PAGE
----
Are You Inflamed?

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I’m sure you have heard inflammation is the cause of many of our most severe diseases: heart disease, diabetes, arthritis, autoimmune disease, cancer and stroke. These are the illnesses that are causing our insurance premiums to be rising up to 30 percent per year. Despite that rise in cost, there doesn’t seem to be a decrease in the severity or incidence of these diseases.

First, let’s discuss what inflammation is. To fix a problem, we must understand our enemy. Inflammation is the body’s response to a damaging stimulus. This can be a trauma, like a cut or bruise, or an allergen, such as an environmental allergy or food sensitivity. Even strong emotions, such as chronic stress, can cause inflammation. The inflammation itself is a chemical cascade caused by the release of inflammatory particles by the body, corresponding changes in inflammatory hormones, and activation of the immune response. These can happen in many different ways, involving several different pathways and systems. Reactions can be so mild we would never know they are happening to extremely severe and life-threatening, such as an anaphylactic reaction. It is the moderate-to-subtle chronic inflammatory reactions that concern me the most when it comes to my family, friends and patients.

There are some blood tests that can certainly identify and quantify different kinds of inflammation: a CBC with differential, ESR, CRP, ANA, IGG, IGE, allergy testing, and a myriad of other advanced tests. While these tests are of extreme importance and can be quite useful in letting us know of the presence of inflammation, they do not tell us exactly where the inflammation comes from and certainly not how to defeat it.

I divide inflammatory sources in the body into three categories: physical, chemical and emotional. Our physical sources of inflammation include chronic injuries and pains, headaches, postural and gait issues, old unhealed sports injuries, repetitive stress (using your smartphone all the time) and others. Chemical sources are the most abundant: poor diet; nutritional deficiency; toxicity; allergies; hormone imbalance; autoimmune conditions; genetic enzyme deficiency (MTHFR); digestive problems; any health condition; and infinite other weaknesses, imbalances and deficiencies of the body. Emotional sources are less understood by the medical community except that is completely known that stress causes health problems. For some reason, however, it is discounted as some minor or ethereal problem. In fact, it is an extremely specific issue that causes a very deliberate response in the body. From a Western perspective, stress causes activation of the sympathetic nervous system, which then causes spikes in cortisol, a hormone made by the adrenal glands. Our adrenal glands are a small fatty tissue on top of our kidneys. Despite looking like just a little piece of worthless fat, the adrenal system is of the utmost importance to the body. These glands make dozens of steroid hormones that control virtually all functions of the body—from blood pressure, cholesterol levels, sugar control, electrolyte balance, sleep, mood, reproductive hormones, energy, immune control, inflammatory control, and weight, among other important functions.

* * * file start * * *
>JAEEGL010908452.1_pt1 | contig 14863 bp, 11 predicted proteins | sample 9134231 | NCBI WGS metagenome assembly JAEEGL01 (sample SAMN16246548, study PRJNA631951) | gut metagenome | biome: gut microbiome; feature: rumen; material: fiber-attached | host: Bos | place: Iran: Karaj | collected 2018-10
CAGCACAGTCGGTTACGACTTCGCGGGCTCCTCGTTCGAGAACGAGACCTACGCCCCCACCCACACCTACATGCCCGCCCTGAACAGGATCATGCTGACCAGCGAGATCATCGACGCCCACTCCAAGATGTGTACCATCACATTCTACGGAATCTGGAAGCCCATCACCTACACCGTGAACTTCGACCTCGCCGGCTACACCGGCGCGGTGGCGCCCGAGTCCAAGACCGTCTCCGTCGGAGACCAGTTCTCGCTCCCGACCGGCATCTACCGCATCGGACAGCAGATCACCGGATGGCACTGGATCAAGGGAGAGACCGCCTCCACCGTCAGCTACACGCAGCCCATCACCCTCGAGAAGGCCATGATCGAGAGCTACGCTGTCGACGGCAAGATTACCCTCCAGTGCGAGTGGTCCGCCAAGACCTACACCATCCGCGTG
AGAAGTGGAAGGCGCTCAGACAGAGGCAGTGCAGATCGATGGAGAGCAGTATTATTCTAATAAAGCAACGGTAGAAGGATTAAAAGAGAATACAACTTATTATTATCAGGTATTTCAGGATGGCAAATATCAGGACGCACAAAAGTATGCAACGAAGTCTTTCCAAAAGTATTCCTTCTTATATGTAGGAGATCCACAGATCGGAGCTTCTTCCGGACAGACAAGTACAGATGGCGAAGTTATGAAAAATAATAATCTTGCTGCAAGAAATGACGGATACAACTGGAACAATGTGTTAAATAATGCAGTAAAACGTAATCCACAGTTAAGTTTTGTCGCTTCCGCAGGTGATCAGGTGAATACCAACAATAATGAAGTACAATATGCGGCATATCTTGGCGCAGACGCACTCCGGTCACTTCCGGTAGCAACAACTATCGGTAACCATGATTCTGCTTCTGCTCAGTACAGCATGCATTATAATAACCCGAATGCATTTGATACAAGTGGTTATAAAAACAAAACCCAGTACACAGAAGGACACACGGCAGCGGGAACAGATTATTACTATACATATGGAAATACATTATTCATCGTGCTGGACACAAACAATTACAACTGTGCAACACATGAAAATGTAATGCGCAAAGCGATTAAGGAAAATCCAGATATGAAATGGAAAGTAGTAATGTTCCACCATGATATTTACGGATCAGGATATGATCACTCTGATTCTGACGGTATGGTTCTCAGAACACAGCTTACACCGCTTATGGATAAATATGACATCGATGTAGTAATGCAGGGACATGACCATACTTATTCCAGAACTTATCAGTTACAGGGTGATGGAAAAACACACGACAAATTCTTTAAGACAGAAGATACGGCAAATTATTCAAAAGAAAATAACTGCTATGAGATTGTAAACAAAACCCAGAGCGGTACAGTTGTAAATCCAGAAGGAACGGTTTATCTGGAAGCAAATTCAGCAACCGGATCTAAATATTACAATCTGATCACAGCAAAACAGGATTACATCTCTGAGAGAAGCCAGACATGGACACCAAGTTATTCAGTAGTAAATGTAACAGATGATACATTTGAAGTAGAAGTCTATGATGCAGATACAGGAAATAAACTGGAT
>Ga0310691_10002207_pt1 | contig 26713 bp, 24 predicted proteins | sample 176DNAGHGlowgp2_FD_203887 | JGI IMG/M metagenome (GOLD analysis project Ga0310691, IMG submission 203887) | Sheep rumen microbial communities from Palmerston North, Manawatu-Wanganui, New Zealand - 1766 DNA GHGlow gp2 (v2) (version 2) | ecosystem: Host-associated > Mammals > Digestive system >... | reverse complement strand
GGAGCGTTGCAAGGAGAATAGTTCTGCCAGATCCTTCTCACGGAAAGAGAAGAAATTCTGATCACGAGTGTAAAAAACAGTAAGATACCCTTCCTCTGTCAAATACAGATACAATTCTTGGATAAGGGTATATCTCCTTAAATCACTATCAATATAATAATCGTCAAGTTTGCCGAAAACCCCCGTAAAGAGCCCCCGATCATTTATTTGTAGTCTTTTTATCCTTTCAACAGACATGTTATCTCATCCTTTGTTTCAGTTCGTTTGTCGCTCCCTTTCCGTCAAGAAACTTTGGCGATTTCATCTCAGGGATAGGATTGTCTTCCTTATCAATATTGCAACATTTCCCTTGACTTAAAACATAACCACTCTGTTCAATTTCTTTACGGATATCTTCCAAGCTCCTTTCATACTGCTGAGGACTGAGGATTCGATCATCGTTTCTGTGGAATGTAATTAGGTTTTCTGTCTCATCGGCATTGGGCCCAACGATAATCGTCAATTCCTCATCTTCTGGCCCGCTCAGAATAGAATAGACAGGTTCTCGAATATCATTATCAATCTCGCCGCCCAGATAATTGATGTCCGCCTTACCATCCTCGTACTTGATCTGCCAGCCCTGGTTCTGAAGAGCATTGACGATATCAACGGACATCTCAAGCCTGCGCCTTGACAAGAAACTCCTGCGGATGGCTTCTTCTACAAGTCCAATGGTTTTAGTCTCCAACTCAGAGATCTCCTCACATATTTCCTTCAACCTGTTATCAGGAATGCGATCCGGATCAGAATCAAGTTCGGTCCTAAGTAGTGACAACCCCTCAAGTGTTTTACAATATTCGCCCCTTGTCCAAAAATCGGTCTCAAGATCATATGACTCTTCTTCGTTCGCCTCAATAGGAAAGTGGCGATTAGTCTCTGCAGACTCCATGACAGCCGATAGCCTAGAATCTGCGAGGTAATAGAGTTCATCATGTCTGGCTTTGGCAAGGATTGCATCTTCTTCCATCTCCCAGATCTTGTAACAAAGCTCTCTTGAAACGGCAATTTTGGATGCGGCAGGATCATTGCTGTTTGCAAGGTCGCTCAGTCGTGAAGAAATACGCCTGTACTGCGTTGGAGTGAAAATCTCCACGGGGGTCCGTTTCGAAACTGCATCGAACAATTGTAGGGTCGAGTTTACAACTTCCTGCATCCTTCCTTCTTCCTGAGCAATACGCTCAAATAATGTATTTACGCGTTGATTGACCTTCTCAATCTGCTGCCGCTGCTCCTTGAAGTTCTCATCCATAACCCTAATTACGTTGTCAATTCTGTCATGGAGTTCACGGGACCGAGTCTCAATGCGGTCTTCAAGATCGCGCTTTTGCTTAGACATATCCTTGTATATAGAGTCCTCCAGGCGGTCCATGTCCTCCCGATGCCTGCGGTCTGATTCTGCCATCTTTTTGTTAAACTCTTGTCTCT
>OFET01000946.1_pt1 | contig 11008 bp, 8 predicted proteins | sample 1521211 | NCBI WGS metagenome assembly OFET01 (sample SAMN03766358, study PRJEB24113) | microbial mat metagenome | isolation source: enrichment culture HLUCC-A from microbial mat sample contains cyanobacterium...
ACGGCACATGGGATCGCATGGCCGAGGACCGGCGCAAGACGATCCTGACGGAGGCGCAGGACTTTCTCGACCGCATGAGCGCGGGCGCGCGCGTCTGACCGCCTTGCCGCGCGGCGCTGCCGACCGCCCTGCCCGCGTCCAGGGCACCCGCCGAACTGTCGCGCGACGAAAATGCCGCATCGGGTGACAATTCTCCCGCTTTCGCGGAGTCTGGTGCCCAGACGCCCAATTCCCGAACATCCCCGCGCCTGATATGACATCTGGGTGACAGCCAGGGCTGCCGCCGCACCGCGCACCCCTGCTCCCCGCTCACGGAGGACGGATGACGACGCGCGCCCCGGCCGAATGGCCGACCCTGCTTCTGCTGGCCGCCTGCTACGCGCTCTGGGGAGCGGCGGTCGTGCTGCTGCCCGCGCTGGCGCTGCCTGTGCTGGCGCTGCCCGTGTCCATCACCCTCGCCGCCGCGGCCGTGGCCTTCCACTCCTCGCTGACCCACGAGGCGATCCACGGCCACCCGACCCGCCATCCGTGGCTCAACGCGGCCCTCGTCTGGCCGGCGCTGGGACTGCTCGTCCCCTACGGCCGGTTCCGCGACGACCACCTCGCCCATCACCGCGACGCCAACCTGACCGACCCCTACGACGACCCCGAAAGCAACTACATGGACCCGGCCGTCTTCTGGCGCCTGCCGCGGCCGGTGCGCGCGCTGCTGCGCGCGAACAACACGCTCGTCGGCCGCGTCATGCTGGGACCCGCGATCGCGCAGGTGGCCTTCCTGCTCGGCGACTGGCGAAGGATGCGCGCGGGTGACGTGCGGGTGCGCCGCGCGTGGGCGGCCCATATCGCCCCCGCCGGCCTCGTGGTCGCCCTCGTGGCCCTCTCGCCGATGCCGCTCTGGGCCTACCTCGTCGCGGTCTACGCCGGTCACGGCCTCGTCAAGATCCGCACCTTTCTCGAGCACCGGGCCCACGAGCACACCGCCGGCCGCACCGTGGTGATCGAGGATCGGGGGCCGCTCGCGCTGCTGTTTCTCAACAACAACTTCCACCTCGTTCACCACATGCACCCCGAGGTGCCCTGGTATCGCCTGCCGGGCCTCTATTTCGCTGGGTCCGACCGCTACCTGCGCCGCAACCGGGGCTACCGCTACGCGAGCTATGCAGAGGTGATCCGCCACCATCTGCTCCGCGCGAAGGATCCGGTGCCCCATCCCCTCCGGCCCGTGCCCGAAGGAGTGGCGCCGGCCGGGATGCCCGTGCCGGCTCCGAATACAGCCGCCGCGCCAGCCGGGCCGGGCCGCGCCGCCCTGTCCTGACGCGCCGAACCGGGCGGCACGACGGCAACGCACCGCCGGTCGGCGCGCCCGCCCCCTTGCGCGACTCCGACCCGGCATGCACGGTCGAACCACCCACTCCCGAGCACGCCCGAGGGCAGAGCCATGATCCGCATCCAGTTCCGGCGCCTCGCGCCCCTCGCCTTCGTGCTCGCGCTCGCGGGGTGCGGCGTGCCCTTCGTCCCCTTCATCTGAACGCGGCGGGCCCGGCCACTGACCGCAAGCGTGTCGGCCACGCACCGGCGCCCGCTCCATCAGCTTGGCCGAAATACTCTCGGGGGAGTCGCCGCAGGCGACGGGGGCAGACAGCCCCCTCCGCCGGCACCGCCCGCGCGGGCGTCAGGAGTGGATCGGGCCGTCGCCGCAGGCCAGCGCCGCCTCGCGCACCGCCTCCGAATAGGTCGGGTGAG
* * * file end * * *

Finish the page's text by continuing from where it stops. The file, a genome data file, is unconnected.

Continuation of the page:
Cortisol specifically is known for stress response and weight. But it is also responsible for sugar balance and inflammation response. Cortisol is our body’s natural cortisone or prednisone. Many people that have been on a medical steroid are not fond of its unintended effects, such as weight gain, fatigue, organ damage, and poor mood. These effects, not side effects, are similar to those of chronic cortisol elevation caused by stress or chronic pain. However, if the body’s cortisol is high, the other related family of adrenal steroid hormones start to decline since the raw materials needed to maintain a high cortisol start to be shunted away from other important hormones. As a result, blood pressure and cholesterol begin to rise and the reproductive hormones start to fall, reducing libido and fertility and causing irregular menstrual cycles. Here is the not-so subtle first changes that happen as a result of any inflammatory reaction. Physical, chemical or emotional, our cortisol rises and our other hormones that control our sensitive and important functions start to decline. As a result, the balance or homeostasis of our body deteriorates and our health begins to decline. From a conscious perspective, we barely notice it. Perhaps a few pounds start to accumulate or our doctor recommends the first of several medications to deal with a slight elevation in our vitals or lab findings.

Inflammation comes in many flavors, from severe to subtle. Some may feel obvious pain, a digestive discomfort as minor as bloating, or swelling in their legs. What is a fact is that inflammation should be taken very seriously. There are many ways to truly deal with the cause of our individual inflammatory processes. I can say with certainty that medicine is not part of that solution. While it can be helpful or even necessary to control severe symptoms, it will almost never reverse our inflammatory sources. Specific nutrition, acupuncture, herbal medicine, bodywork and detoxification are some of the ways to help tackle fundamental inflammation.

There are answers; there are solutions; there is hope. We can not only take charge of our health and destiny, we can feel great, have abundant energy and happiness. We only need choose to take control.

Source: Dr. David Pollack, of Pollack Wellness Institute (66 Commack Rd., Ste. 204, Commack). For more information, call 631-462-0801 or visit

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